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  1. Florida Politics

Rick Scott's nonanswers bring national ridicule

Published Jul. 17, 2014

The governor's gone viral again.

Rick Scott, who ditched his adopted rescue dog Reagan after the 2010 election, and who invoked his Fifth Amendment right against self-incrimination 75 times in a deposition, once again finds himself all over the Web and cable as the rest of the world discovers what Florida already knows.

He doesn't like to answer questions.

Name a subject, and Scott won't address it.

Climate change. Problems with the state's jobless claims website. How a sex offender slipped through the cracks and got a state license as a massage therapist. Amendment 1, the land and water proposal on the November ballot.

Scott might well revise his campaign slogan to "Let's Keep Working at Obfuscation."

His dilemma is that being ridiculed by national media outlets probably is not a surefire path to re-election. When networks use a big-state governor as a pinata, they're also making fun of the voters who put him in office and perhaps planting seeds of doubt in their minds.

Scott made CNN's "RidicuList," as Anderson Cooper said Scott's evasiveness "insults everybody's intelligence."

MSNBC, with its endless fascination for Florida politics, awarded him a place in its "Canned Response Repetition Hall of Fame."

Both channels ran the same video clip of Scott, eyes open wide, a frozen smile fixed on his face, dodging Tampa TV reporters asking why uniformed, on-duty sheriff's deputies were at a Tampa event promoting his re-election last week. It is illegal for public employees to engage in such activity, and illegal for anyone to coerce them into doing it.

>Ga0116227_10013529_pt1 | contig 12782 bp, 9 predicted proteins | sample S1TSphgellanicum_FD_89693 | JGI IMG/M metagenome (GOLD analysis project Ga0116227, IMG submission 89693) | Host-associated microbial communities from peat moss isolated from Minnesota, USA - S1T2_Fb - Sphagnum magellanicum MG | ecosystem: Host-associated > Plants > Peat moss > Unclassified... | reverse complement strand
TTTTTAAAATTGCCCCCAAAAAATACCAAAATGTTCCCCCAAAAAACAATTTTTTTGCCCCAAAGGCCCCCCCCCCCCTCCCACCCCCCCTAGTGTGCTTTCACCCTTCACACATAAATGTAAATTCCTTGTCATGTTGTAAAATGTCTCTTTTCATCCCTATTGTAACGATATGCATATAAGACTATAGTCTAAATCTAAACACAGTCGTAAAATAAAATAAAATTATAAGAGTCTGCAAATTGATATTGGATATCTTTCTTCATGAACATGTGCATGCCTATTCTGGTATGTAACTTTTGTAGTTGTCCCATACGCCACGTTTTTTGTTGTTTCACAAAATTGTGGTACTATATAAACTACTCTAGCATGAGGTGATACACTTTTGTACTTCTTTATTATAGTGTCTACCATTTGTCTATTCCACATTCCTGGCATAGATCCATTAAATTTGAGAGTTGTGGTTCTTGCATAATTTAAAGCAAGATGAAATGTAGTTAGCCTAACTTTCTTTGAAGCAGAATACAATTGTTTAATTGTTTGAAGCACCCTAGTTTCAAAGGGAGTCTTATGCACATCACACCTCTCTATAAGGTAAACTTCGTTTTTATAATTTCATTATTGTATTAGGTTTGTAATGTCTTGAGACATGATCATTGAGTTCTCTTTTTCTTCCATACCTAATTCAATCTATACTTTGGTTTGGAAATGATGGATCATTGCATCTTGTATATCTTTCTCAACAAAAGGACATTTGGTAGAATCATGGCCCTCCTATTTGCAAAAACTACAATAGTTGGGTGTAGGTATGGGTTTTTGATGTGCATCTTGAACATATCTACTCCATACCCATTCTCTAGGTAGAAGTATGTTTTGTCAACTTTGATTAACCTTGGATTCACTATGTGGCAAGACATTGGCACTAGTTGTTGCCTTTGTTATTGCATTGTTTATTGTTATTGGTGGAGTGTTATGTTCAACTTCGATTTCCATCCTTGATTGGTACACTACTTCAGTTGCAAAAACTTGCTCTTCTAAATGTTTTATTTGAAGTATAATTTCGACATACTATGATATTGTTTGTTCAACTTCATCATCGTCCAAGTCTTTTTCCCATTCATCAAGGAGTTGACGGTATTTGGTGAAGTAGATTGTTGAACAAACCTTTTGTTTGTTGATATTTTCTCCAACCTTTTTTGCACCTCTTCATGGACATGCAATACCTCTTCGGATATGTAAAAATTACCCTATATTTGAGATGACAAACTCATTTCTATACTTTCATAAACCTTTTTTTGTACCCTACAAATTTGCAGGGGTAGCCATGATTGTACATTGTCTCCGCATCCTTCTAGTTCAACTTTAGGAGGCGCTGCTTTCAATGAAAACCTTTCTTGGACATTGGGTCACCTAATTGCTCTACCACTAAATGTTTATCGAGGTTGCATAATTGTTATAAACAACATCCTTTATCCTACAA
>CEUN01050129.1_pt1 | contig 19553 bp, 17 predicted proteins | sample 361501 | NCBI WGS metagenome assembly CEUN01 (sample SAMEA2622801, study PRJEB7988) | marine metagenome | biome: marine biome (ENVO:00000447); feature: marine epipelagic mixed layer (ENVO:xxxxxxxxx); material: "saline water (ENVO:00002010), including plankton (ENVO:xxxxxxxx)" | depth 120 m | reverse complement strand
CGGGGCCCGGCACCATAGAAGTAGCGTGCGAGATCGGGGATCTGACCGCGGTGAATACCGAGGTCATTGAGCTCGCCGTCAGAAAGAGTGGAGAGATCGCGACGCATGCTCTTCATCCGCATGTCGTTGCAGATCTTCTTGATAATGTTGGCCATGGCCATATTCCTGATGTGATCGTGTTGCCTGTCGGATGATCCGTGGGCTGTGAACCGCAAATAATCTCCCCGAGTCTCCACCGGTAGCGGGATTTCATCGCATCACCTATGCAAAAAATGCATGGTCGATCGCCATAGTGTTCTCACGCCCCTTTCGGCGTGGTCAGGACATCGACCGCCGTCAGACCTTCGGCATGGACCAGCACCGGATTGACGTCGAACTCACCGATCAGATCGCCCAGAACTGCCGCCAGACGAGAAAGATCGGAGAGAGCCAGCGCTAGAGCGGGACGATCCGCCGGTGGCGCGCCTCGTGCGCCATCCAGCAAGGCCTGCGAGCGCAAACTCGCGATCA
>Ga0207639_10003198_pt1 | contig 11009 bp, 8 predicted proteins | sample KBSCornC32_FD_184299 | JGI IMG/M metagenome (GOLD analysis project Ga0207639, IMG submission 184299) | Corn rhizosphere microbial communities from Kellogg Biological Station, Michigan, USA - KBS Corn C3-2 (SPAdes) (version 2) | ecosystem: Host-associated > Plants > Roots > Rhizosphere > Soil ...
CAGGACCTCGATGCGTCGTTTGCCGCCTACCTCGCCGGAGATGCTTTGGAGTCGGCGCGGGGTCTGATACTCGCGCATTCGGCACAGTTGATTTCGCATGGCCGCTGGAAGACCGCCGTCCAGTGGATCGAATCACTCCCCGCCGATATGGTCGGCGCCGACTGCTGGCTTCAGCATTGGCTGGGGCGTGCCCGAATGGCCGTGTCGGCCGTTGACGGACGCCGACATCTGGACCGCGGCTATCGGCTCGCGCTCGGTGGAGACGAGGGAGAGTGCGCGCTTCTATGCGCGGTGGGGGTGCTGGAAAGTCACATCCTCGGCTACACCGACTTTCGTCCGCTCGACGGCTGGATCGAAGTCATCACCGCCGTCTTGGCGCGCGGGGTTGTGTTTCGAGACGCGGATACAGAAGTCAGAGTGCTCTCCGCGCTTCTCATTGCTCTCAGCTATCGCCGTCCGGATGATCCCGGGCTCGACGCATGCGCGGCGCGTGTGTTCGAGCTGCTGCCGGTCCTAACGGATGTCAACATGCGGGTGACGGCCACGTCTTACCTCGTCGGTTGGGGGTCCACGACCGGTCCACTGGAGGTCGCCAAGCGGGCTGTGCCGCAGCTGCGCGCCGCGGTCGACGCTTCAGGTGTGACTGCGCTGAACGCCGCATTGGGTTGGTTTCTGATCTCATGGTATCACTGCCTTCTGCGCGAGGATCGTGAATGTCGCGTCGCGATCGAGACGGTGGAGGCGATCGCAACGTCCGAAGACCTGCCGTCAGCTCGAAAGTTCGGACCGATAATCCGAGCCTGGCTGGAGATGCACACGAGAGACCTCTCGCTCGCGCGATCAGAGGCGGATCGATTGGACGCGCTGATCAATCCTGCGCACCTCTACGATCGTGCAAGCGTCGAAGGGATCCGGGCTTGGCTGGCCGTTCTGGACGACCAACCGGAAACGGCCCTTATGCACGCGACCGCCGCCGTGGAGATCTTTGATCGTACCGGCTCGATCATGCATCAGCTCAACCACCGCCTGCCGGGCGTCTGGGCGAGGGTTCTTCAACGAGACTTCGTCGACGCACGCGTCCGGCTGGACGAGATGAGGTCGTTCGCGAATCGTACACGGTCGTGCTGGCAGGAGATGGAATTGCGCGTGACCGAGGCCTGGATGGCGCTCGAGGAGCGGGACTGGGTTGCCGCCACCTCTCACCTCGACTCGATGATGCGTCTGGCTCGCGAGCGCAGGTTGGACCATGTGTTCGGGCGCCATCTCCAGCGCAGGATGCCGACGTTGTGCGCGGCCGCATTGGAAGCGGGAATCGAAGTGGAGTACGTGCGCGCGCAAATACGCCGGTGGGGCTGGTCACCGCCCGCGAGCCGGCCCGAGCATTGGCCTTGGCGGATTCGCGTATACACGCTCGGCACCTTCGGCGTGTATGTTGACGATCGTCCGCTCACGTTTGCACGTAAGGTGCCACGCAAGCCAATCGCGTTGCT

"I'm very proud that last week, police chiefs endorsed me," Scott said earnestly, totally ignoring the question. "I'm very proud that 40 sheriffs have endorsed me."

That's a campaign commercial, not a serious reply.

With his very next breath, Scott said: "So we invite them to our campaign events and I'm very appreciative of the ones that came."

There it is: Scott said his campaign invites on-duty cops to campaign events that they should not attend.

The distinction between an official state event and a campaign event may seem a fine point, but to people who work for the taxpayers, it isn't. Hills­borough Col. Jim Previtera was insistent that he was told he was going to an event with Scott, standing at the governor's bully pulpit, talking about crime prevention.

Previtera has 30 years in law enforcement and his boss, Sheriff David Gee, has endorsed Scott's re-election. Why would he make up a story that might reflect badly on the governor his own boss is supporting?

Scott has significant support from sheriffs and police chiefs who like his record on law enforcement issues. But until November, he's going to have to promote that support someplace other than Tampa.

After the events of recent days, no Hillsborough deputy will want to be within 1,000 feet of the governor.

But if they want to see Scott, it won't be a problem. He's as close as the nearest TV, with a news anchor in the background, snickering.

Contact Steve Bousquet at bousquet@tampabay.com or (850) 224-7263.

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